After Vacation

By George Sterling

Below her now the storming city rolls
  The tireless thunder of a sadder sea
Than that between the planet's frozen poles
  And she is captive who awhile was free.

Far out across the dusty roofs her gaze
  Beholds the turbid vapors jetting forth,
And tow'r and spire unhidden by the haze
  Tell where the hungered city reaches north.

So little time ago it was she stood
  Where the unhurried sea-wind offered her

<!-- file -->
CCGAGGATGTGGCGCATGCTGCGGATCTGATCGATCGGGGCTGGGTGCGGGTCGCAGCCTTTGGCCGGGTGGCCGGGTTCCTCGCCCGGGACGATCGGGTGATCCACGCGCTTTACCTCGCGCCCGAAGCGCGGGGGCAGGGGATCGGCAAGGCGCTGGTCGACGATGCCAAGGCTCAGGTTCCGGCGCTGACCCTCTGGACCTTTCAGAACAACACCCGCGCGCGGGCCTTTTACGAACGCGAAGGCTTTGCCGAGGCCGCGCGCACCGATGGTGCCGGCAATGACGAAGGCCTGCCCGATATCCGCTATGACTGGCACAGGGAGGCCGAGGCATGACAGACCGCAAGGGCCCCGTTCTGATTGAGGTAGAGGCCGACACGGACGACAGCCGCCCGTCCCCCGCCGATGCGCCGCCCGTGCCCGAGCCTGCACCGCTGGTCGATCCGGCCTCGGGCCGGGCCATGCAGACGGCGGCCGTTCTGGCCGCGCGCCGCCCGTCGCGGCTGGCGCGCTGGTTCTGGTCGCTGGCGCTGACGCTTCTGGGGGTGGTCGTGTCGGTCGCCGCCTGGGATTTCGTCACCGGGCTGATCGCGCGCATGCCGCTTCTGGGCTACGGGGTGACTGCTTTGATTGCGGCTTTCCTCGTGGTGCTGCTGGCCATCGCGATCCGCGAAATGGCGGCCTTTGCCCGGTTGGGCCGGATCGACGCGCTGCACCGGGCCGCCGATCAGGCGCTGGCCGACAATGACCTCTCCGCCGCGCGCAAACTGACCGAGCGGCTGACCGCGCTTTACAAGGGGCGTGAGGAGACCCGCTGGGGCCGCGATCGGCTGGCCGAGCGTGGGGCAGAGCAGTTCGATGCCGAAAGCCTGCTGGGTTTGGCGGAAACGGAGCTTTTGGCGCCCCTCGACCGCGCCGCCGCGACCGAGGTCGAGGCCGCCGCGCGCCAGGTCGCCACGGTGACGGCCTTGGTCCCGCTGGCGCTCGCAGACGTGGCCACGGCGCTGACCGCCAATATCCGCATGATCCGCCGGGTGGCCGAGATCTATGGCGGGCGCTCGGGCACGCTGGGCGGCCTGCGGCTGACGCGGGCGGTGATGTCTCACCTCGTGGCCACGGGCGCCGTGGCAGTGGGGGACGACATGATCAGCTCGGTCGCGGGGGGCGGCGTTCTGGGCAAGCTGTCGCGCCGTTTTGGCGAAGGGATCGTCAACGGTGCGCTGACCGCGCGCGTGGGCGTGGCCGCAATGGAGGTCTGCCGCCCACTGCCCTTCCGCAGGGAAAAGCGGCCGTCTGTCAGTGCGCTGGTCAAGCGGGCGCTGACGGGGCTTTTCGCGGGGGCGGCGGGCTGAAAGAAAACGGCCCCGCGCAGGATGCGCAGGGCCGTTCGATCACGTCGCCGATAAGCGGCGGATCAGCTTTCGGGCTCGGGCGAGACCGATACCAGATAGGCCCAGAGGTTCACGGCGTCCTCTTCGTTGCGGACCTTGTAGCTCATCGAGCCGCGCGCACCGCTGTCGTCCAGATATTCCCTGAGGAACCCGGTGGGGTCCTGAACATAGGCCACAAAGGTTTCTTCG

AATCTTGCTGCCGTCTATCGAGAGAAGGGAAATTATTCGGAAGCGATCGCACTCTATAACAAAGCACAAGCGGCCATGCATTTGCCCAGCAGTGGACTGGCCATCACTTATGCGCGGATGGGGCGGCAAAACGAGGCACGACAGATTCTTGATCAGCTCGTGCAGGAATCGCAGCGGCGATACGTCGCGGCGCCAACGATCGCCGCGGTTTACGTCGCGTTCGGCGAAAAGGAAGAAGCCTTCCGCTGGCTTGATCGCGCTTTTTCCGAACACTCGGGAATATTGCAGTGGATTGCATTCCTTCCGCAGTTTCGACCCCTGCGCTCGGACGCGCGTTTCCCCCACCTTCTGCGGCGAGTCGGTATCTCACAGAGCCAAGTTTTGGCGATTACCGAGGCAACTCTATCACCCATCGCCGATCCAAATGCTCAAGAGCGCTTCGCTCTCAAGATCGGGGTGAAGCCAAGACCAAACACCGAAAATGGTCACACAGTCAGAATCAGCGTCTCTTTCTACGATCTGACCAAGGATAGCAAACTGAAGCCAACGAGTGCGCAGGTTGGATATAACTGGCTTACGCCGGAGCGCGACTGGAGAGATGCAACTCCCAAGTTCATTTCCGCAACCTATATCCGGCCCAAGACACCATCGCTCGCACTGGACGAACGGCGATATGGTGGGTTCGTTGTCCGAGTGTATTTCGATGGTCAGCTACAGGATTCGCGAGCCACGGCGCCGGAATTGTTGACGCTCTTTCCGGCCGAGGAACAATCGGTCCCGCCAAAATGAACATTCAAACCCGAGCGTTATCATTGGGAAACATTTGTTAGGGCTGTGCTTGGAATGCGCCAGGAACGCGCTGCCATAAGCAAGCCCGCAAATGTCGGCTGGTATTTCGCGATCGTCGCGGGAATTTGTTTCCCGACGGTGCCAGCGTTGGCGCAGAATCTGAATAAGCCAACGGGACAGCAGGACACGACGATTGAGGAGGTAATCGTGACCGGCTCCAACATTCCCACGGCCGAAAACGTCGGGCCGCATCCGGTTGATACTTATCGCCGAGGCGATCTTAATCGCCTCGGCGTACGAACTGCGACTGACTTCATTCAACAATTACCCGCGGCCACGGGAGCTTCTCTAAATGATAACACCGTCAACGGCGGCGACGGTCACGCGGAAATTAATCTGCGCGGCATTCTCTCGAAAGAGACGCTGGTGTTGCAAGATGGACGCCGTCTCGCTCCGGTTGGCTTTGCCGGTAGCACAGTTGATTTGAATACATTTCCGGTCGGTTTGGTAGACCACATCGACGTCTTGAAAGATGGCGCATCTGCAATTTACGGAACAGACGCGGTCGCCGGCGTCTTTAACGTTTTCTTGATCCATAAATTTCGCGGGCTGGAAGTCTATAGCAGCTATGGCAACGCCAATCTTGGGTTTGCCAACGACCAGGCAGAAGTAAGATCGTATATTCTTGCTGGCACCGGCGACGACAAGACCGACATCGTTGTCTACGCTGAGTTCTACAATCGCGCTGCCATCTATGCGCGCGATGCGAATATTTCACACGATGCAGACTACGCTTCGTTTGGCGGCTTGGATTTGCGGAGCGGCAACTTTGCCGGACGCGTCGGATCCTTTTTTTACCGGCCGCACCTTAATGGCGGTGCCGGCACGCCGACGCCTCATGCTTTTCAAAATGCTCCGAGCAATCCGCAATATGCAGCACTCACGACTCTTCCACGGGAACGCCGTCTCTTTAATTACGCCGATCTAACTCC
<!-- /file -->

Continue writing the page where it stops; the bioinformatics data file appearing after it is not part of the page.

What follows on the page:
The clean, wild fragrance of the cedar wood,
  And made the little grasses dip and stir.

But here the sea-wind tells not of the wave,
  Smearing the smoke-plumes on the tainted sky;
And lost the blossoms that the summer gave—
The nameless meadow-flowers, aloof and shy.

It is another fairness she must seek,
  Here where the cold and stately dungeons soar—
Some hint of what the chiseled granites speak,
  Some iron beauty at the world's deep core.

But grant her time a little longer. She
  Has yet of memory a vanished day;
Her dreams are of the spaces of the sea,
  And snowlike sands about a turquoise bay.

Los Angeles Times, October 15th, 1914, pg. II4

Bibliography Entry